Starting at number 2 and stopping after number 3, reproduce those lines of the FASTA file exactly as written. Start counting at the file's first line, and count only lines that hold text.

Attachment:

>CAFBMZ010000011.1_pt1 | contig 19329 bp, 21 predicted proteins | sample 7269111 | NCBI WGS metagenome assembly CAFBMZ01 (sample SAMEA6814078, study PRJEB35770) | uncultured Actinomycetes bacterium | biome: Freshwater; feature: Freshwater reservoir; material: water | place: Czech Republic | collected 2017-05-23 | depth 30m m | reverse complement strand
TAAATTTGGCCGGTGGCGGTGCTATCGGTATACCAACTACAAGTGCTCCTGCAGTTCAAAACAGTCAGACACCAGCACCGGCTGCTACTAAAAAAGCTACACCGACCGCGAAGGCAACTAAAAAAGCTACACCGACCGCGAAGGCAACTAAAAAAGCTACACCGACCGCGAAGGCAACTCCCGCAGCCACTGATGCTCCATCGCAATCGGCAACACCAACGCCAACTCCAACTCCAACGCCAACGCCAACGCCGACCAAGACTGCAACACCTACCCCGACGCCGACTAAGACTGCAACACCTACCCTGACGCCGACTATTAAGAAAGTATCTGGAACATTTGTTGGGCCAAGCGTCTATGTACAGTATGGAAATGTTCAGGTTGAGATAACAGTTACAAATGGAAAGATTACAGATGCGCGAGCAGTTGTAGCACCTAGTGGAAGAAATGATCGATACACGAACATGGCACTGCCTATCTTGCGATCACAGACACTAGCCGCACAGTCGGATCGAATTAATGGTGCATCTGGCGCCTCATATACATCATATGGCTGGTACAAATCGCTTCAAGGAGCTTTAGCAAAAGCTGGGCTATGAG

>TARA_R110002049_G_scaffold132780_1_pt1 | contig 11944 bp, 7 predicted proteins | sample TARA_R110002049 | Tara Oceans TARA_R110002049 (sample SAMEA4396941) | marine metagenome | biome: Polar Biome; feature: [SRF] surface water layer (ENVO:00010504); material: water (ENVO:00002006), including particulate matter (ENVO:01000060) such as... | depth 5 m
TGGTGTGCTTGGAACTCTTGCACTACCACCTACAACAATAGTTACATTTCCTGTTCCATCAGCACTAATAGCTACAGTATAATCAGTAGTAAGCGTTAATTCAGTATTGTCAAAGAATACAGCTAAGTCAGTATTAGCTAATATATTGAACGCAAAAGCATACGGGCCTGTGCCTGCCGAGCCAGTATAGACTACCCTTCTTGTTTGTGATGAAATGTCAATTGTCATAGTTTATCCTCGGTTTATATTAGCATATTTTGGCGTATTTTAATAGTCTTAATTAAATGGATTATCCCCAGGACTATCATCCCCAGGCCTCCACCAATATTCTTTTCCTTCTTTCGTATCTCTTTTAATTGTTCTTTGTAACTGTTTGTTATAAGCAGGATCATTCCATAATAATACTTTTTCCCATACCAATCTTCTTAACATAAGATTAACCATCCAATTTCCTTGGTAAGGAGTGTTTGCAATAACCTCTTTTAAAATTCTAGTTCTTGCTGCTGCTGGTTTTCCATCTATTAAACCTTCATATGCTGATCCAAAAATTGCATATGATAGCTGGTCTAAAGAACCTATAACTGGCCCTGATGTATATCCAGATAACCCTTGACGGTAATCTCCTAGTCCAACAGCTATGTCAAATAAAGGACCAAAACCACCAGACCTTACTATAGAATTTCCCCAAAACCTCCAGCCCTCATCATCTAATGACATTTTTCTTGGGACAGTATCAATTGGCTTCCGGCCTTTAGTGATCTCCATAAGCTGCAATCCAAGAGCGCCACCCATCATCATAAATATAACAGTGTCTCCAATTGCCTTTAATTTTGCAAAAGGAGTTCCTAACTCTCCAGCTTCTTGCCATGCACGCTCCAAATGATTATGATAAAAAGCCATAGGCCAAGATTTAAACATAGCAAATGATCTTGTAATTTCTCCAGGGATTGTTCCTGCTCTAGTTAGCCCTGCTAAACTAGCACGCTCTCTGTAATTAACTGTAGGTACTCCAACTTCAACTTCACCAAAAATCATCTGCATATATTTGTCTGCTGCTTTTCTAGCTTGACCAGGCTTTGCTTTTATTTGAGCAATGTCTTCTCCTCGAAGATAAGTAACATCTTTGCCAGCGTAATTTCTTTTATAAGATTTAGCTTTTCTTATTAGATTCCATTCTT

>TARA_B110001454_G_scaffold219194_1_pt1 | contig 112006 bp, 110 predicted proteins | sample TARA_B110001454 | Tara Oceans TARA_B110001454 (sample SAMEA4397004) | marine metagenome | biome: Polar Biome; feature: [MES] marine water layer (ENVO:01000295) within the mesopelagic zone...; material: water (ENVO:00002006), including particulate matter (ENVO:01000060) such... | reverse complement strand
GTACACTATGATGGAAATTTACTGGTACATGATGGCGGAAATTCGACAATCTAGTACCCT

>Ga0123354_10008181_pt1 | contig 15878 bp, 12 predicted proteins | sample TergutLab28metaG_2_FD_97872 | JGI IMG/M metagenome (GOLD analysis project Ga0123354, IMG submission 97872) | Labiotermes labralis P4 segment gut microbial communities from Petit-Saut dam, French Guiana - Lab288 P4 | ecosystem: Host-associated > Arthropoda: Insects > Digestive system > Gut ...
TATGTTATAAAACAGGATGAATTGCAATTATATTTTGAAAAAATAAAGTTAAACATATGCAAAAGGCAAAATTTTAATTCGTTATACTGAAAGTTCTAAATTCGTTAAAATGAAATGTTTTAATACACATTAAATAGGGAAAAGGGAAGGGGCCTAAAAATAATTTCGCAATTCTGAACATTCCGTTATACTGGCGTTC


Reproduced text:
TAAATTTGGCCGGTGGCGGTGCTATCGGTATACCAACTACAAGTGCTCCTGCAGTTCAAAACAGTCAGACACCAGCACCGGCTGCTACTAAAAAAGCTACACCGACCGCGAAGGCAACTAAAAAAGCTACACCGACCGCGAAGGCAACTAAAAAAGCTACACCGACCGCGAAGGCAACTCCCGCAGCCACTGATGCTCCATCGCAATCGGCAACACCAACGCCAACTCCAACTCCAACGCCAACGCCAACGCCGACCAAGACTGCAACACCTACCCCGACGCCGACTAAGACTGCAACACCTACCCTGACGCCGACTATTAAGAAAGTATCTGGAACATTTGTTGGGCCAAGCGTCTATGTACAGTATGGAAATGTTCAGGTTGAGATAACAGTTACAAATGGAAAGATTACAGATGCGCGAGCAGTTGTAGCACCTAGTGGAAGAAATGATCGATACACGAACATGGCACTGCCTATCTTGCGATCACAGACACTAGCCGCACAGTCGGATCGAATTAATGGTGCATCTGGCGCCTCATATACATCATATGGCTGGTACAAATCGCTTCAAGGAGCTTTAGCAAAAGCTGGGCTATGAG

>TARA_R110002049_G_scaffold132780_1_pt1 | contig 11944 bp, 7 predicted proteins | sample TARA_R110002049 | Tara Oceans TARA_R110002049 (sample SAMEA4396941) | marine metagenome | biome: Polar Biome; feature: [SRF] surface water layer (ENVO:00010504); material: water (ENVO:00002006), including particulate matter (ENVO:01000060) such as... | depth 5 m